What Goes Up, Must Come Down: Education In The Hill Country

Sri Lanka’s hill country has the power to evoke wanderlust even in the most ardent armchair anthropologists. The interior conjures pure romanticism: undulating green hills, serene mountain air, nineteenth century steam trains, and timeless tea plantations. It’s a must-see for international visitors and a welcome retreat for citizens island-wide.

But all this loveliness shades a little known truth: that “these hills are home to the country’s most impoverished population.”

The Hill Country Tamils have borne the brunt of years of neglect from the state and the plantation companies. Although they have managed to secure official citizenship after years of being displaced, their statutory rights are still tenuous and many are very poor. Perpetuating these poor living standards is an arbitrary education system that is failing young people. According to The Economist, “More than half drop out of school by the age of 15”.

“Tea” Is For Tamil

Today, the Hill Country Tamils number almost one million, amounting to 4.2% of Sri Lanka’s population. They are people originally from South India, brought to Sri Lanka by the British in the nineteenth century to work in coffee, rubber and tea plantations. They are distinct from the other Sri Lankan Tamils, who are “descended from the Tamils of the old Jaffna Kingdom” and largely live in the north and east of the island.

Tamil tea pluckers are a quintessential Sri Lankan icon. Image courtesy Pohtecktoes.

Powered by this mass migration, “Sri Lanka has long been synonymous with fine tea”. A smiling plantation plucker is one of Sri Lanka’s most iconic images. Furthermore, in 2015, tea accounted for 14% of the country’s export sales. Regardless of this emblematic and economic significance, the backbreaking effort behind the famous brew has gone unrewarded. Until recently, this beleaguered population were not even entitled to vote:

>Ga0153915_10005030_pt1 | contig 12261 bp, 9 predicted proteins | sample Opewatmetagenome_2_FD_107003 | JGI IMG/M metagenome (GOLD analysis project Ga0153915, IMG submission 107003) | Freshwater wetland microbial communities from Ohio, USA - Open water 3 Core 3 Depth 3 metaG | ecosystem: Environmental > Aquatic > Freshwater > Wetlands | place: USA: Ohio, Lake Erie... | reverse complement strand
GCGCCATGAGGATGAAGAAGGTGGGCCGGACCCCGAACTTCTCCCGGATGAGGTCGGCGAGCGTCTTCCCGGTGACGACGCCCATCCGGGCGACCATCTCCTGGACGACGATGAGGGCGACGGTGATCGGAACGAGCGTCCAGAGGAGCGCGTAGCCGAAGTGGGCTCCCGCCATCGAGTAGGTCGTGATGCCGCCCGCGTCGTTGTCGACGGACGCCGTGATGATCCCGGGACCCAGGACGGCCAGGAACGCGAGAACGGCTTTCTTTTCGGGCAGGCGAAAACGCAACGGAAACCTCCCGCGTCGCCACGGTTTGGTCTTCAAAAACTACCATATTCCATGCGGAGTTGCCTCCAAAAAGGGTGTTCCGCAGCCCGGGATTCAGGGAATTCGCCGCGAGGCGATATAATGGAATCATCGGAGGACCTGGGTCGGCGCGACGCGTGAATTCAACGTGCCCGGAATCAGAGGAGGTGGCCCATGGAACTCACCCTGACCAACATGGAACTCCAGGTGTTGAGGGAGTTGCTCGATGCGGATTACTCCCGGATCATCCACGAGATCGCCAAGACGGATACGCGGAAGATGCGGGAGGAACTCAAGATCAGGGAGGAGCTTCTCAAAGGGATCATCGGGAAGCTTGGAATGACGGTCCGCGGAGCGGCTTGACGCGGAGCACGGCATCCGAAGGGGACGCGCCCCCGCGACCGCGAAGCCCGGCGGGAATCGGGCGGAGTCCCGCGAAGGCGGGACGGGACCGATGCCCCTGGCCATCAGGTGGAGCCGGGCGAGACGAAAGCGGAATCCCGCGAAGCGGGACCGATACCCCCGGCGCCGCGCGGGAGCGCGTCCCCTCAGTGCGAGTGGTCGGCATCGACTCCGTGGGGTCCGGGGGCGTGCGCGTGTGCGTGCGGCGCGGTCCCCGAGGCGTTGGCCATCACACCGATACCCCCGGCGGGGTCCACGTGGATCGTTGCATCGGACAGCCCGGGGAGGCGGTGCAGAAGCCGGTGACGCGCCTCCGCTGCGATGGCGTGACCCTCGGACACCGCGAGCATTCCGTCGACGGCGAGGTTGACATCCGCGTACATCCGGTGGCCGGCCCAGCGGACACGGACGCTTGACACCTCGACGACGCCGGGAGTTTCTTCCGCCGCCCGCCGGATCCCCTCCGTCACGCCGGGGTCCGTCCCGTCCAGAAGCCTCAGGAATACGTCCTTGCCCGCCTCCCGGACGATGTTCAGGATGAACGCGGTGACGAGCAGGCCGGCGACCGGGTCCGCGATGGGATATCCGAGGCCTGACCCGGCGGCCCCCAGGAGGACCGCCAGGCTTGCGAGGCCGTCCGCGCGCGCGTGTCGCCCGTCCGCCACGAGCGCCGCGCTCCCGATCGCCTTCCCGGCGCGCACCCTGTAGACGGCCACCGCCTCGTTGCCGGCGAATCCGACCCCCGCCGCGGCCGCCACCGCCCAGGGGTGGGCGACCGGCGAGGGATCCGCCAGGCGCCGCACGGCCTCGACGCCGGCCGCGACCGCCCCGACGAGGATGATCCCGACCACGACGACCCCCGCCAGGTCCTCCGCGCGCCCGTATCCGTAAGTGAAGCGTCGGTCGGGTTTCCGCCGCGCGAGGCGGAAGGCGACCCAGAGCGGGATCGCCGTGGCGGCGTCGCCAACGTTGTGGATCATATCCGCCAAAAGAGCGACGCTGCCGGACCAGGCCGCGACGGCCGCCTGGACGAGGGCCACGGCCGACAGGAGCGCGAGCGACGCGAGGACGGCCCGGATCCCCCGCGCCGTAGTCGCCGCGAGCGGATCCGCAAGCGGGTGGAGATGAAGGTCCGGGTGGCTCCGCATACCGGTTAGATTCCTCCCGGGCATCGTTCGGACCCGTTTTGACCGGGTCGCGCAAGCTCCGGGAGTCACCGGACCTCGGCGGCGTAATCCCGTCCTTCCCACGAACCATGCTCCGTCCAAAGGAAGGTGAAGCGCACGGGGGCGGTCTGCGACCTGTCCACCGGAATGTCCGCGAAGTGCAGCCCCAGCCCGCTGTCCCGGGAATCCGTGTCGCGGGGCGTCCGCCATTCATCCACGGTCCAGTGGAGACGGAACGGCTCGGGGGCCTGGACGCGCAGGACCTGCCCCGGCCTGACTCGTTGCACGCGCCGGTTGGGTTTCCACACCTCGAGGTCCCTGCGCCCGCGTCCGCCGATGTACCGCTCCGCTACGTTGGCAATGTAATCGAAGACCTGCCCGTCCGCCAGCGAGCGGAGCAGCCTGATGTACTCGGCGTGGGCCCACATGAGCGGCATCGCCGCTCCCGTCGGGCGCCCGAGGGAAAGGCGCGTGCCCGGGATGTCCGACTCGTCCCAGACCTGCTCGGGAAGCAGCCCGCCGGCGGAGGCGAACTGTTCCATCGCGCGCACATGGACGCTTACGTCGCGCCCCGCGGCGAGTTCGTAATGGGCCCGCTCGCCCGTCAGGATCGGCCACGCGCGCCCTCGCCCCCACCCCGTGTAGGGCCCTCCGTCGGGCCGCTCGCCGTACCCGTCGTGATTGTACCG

“Laws passed after Sri Lanka became independent from Britain in 1948 stripped them of citizenship. Subsequent repatriation agreements saw large numbers deported to India without their consent. Sri Lanka eventually granted citizenship to the rest, but only in stages. Some 300,000 were stateless until 2003—with an “X” on their identity cards to highlight their lowly status,” reports the Economist.

Fake News

To this day, Hill Country Tamils are the most overlooked in the country. A 2015 study by international NGO Search For Common Ground (SFCG), revealed that “32% of the estate population lives under the poverty line and lack of access to nutrition, healthcare, education, water, and sanitation are daily challenges.” However, headlines can report something very different.

As recently as 14th October 2017, the Central Province Council (CPC) Education Minister, Marudhapandy Rameswaran’s, resoundingly positive statement read:

“The Hill Country Tamil society has now developed remarkably. It is due to the level of education that we have achieved over the years. There are scholars, directors, lecturers, teachers, lawyers and even judges in our society today.”

While it may be true that a few people rise to the top of society, by only celebrating this minute percentile the desperate need of the majority is dashed.

Reality Is Very Different

Roar Media decided to investigate this potentially unfounded take on education upcountry, choosing the modest town of Nawalapitiya as an area of focus. Mr. Mohan—a primary school teacher who travels 90 minutes every day to teach at a school he wanted to keep  anonymous—said that the reality here was very different: “[Around] 90% or more of school leavers end up in the garment factories, as housemaids, or in other cleaning jobs,” he said.

Roar Media interviewed Mr. Mahon in his home where he offered tutoring to students. These are his textbooks and stationery items. He refused to be photographed. Photo by RoarMedia/Thiva Arunagirinathan

But what about the other 10%?